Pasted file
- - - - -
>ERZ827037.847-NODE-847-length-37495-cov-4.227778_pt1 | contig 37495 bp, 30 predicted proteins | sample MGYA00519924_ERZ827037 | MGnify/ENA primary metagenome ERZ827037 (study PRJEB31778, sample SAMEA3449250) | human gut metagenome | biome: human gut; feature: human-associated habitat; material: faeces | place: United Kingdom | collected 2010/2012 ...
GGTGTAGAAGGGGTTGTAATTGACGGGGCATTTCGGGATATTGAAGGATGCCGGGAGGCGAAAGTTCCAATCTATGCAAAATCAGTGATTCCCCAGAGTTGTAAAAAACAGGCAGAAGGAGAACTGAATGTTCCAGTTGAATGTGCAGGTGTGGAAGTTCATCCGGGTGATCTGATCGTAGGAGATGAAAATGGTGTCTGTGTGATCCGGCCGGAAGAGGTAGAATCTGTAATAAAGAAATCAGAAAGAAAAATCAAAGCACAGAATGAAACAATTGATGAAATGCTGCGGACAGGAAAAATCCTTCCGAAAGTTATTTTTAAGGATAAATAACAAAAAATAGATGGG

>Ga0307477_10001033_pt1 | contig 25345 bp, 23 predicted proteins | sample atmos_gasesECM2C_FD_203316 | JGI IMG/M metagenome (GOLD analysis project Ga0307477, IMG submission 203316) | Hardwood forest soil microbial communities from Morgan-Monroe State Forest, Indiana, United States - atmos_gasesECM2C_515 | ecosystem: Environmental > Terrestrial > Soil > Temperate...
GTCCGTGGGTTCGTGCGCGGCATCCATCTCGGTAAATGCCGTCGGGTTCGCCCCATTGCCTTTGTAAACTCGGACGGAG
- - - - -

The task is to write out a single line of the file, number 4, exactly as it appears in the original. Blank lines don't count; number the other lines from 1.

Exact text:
GTCCGTGGGTTCGTGCGCGGCATCCATCTCGGTAAATGCCGTCGGGTTCGCCCCATTGCCTTTGTAAACTCGGACGGAG